The above graphic, derived from sampling of an ice core in Greenland, shows a

historical tendency for particular regions to experience periods of abrupt cooling

within periods of general warming.1 

The Cooling Event 8,200 Years Ago 

The climate change scenario outlined in this report is modeled on a century-long

climate event that records from an ice core in Greenland indicate occurred 8,200

years ago.  Immediately following an extended period of warming, much like the

phase we appear to be in today, there was a sudden cooling .  Average annual

temperatures in Greenland dropped by roughly 5 degrees Fahrenheit, and

temperature decreases nearly this large are likely to have occurred throughout the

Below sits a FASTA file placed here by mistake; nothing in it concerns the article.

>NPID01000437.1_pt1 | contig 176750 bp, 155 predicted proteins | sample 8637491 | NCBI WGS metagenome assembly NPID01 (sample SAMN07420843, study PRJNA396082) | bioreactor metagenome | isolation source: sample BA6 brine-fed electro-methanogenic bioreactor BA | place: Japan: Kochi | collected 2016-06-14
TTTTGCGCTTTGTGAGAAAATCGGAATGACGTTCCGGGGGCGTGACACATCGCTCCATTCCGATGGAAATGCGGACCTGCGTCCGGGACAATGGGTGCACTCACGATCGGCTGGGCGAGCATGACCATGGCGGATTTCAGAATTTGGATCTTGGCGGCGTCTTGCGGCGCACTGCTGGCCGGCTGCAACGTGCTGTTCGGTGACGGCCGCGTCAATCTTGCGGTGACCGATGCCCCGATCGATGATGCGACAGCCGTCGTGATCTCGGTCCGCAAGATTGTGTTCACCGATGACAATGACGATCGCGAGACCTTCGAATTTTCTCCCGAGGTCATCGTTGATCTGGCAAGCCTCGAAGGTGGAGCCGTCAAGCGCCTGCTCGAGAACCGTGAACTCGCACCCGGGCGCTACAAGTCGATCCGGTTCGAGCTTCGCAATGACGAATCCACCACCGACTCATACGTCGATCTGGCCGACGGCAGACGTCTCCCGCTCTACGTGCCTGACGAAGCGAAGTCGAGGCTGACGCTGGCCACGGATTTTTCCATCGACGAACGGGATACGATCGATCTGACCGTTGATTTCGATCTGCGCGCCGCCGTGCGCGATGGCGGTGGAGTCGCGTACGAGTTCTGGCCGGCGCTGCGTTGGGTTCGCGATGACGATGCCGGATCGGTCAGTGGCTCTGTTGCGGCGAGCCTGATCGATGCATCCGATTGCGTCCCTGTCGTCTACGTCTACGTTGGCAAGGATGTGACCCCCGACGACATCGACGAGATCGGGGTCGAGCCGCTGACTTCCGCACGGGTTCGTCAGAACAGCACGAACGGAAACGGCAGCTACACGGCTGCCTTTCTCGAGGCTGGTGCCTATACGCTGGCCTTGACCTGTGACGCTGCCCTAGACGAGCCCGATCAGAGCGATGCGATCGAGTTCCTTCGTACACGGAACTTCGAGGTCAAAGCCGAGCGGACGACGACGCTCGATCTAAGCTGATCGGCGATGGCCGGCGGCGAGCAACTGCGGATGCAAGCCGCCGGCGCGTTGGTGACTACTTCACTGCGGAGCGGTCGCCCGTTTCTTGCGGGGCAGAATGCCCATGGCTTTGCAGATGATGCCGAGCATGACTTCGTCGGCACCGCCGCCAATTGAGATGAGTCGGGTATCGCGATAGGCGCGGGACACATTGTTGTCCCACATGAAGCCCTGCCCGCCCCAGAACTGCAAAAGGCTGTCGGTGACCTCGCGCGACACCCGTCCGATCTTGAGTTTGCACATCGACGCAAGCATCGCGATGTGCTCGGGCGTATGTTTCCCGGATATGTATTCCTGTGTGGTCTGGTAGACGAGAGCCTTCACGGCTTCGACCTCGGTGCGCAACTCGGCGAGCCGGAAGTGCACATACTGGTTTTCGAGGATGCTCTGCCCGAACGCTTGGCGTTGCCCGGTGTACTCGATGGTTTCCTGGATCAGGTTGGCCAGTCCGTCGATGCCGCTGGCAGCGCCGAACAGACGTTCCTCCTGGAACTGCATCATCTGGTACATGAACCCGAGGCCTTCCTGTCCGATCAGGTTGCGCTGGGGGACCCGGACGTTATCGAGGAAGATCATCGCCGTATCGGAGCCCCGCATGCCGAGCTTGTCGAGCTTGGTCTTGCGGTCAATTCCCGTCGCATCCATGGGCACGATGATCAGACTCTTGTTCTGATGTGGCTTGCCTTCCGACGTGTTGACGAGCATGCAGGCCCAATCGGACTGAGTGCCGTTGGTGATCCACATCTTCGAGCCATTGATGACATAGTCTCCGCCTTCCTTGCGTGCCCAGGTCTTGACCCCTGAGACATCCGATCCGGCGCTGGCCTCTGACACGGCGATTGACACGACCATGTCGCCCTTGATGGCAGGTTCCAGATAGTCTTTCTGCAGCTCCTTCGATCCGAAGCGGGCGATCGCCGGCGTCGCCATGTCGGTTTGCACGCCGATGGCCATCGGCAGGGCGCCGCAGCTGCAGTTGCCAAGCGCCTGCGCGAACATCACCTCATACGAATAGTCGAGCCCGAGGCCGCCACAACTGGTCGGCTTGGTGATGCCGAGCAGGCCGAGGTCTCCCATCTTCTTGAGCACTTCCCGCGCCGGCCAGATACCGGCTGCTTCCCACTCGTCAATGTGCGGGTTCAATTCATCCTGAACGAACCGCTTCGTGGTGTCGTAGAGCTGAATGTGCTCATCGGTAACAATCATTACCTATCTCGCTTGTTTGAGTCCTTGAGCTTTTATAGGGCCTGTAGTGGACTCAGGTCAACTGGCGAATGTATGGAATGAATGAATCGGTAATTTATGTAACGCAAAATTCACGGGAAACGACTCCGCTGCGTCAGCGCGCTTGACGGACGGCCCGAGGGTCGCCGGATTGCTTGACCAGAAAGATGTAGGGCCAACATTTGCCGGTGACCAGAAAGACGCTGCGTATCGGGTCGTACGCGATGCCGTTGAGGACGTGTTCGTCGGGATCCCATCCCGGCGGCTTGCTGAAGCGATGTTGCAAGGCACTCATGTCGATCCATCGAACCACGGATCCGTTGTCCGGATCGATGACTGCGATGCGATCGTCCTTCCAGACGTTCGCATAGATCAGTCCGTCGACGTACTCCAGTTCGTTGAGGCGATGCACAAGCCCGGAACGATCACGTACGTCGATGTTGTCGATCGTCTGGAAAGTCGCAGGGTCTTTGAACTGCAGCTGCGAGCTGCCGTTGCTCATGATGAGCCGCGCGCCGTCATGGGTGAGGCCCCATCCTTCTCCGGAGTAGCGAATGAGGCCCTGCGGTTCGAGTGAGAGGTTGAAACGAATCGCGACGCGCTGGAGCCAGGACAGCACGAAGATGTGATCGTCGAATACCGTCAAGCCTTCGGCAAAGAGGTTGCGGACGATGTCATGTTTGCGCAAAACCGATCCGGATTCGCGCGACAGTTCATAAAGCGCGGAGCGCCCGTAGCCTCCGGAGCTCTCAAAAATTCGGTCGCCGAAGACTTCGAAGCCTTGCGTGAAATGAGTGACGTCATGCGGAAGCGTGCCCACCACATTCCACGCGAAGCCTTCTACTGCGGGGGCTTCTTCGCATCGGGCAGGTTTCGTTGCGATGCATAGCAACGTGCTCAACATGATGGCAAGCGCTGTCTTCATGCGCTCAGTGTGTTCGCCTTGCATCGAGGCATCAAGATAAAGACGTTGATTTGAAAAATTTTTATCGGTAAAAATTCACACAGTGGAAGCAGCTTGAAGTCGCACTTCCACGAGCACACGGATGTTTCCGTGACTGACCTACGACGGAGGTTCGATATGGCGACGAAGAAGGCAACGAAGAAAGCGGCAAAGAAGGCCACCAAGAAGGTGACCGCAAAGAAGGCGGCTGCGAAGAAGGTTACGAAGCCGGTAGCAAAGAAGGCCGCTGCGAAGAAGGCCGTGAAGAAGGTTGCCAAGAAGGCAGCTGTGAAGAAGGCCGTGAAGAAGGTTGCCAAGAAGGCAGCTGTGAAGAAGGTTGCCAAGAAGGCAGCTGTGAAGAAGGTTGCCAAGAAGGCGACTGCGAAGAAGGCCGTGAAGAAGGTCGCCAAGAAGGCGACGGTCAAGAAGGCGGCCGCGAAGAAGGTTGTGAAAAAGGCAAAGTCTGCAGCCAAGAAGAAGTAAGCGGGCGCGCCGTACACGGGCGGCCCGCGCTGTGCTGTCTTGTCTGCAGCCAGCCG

North Atlantic region. During the 8,200 event severe winters in Europe and some

other areas caused glaciers to advance, rivers to freeze, and agricultural lands to be

less productive. Scientific evidence suggests that this event was associated with, and

perhaps caused by, a collapse of the ocean’s conveyor following a period of gradual


—From An Abrupt Climate Change Scenario and Its Implications for United States National Security,” by Peter Schwartz and Doug Randall